The Dangerous Summer’s AJ Perdomo On New Album ‘Gravity’

The Dangerous Summer

The last few years have been full of changes for The Dangerous Summer. From pursuing independence for the first time to finding a new home with Rude Records, there has been a lot of growth, learning and consideration for what the band needs. However, the one thing that hasn’t changed is the heart and soul they injected into every song released over that time. Creating a canvas of emotions, from elation to despair, has always been the name of the game, and now it feels like they have once again perfected the colour palette with their new offering.

That’s ‘Gravity’, a full-length of stratospheric proportions. Managing to feel exploratory and vast as much as it is down to earth and gorgeously human, it’s a record that delves into the things that are important to you in a world that is moving faster rather than slowing down. Finding solace in the small stuff, pulling joy from every opportunity, and feeling gratitude for every breath of air that passes through your lungs is an album that is as much a summer soundtrack as an inspirational guide.

The Dangerous Summer Gravity

To learn more about how it came to be and what it represents within the band’s endless journey, Rock Sound sat down with vocalist/bassist AJ Perdomo…

ROCK SOUND: With ‘Gravity’, it feels like this is a moment that so many pieces of The Dangerous Summer have slotted into place. It’s a real fork in the road for what you have been trying to do these last few years…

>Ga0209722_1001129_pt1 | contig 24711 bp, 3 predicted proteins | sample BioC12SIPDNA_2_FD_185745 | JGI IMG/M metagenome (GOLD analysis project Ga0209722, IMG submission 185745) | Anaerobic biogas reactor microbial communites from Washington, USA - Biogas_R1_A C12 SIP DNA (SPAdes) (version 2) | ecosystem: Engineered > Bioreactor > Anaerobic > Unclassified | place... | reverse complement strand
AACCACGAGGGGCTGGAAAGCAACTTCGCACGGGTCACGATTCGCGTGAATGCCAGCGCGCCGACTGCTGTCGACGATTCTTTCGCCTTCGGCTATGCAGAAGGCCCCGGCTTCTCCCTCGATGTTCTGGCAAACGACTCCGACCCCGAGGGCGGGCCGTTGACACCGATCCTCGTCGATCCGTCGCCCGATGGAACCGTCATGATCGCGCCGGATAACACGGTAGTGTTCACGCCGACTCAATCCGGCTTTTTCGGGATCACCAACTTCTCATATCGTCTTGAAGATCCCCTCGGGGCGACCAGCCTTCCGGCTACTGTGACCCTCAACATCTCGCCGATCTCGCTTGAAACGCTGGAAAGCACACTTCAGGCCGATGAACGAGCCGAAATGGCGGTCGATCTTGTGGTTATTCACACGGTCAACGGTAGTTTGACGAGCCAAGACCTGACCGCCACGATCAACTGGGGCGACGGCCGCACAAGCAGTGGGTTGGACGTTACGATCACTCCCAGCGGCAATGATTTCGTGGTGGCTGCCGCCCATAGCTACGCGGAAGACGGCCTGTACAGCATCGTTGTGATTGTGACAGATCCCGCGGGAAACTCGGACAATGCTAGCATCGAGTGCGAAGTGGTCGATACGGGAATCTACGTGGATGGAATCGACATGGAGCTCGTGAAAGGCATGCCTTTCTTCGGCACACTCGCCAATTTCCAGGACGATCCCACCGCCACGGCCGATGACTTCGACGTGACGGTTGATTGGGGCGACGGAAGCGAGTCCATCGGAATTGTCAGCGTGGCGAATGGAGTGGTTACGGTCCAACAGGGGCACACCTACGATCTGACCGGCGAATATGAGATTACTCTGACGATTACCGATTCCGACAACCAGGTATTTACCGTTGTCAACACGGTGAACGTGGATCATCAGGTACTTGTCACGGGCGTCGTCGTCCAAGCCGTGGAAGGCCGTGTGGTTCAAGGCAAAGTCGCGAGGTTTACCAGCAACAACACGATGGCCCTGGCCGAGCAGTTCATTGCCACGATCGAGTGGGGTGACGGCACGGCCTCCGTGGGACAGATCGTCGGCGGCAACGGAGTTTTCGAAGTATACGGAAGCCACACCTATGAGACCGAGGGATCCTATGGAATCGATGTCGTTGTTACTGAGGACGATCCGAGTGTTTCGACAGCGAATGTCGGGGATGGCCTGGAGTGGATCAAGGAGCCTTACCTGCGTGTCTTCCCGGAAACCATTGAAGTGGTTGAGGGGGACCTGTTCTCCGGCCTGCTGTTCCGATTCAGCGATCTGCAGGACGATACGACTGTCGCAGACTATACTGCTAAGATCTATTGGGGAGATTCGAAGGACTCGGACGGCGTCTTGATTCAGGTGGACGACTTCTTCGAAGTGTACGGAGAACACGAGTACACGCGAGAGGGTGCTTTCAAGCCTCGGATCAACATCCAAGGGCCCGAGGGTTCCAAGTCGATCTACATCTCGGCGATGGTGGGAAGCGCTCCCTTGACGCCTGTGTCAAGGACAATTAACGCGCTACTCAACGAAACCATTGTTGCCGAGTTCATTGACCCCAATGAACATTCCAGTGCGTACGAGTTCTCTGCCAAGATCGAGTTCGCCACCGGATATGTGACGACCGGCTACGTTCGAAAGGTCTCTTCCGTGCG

AJ: “You’re right. I feel like many older fans that we have had who may have thought, ‘They’ve lost it’, have come back and slotted into place as well. They are coming back around. They came back around on ‘Mother Nature’ too. You catch people at these times, which comes from capturing the essence of what you are again. You do a lot of swings to get there. I feel like when you have tracks like ‘Fuck Them All’ and EPs like ‘All That Is Left Of The Blue Sky’, they are side tracks within that. They still did really well, ‘Fuck Them All’ is one of our biggest songs, but it still feels like this different kind of song.

There are these ones that stay true to our mainframe, and people are starting to see that right now and complimenting us on bringing some of that old sound back. Much of it also comes from introspection and diving deep into the lyrics. I had a moment on this album when I realised that my thing was singing about my hope for this world and trying to describe a better future for people. I want people to believe in it the way that I believe in myself. It brings me back to being a kid when I was trying to inspire as much as inspire myself.”

RS: That’s a big factor in how the band has ebbed and flowed because it has always come from where you are personally. The band is the vessel for what is happening. The energy on ‘War Paint’ and ‘Golden Record’ is very different to the energy of ‘The Dangerous Summer’ and ‘Mother Nature’, and this album works in the same way…

AJ: “100%, and with this album, I felt on top of the world when we made it. That feeling of, ‘Wow, still get to go to the studio and make music together’. When you’re in that space, you get kind of manic about music. You become obsessed and crazy about it. We were recording ‘Gravity’ just as ‘Coming Home’ was coming out, which made for a very interesting dynamic. Also, we were reading a lot of what people were saying, and people weren’t super nice to ‘Coming Home’. I get it. How do you meet someone else where they are? Wherever I am in life, that’s where I am. I’m just trying to make honest and true songs within that.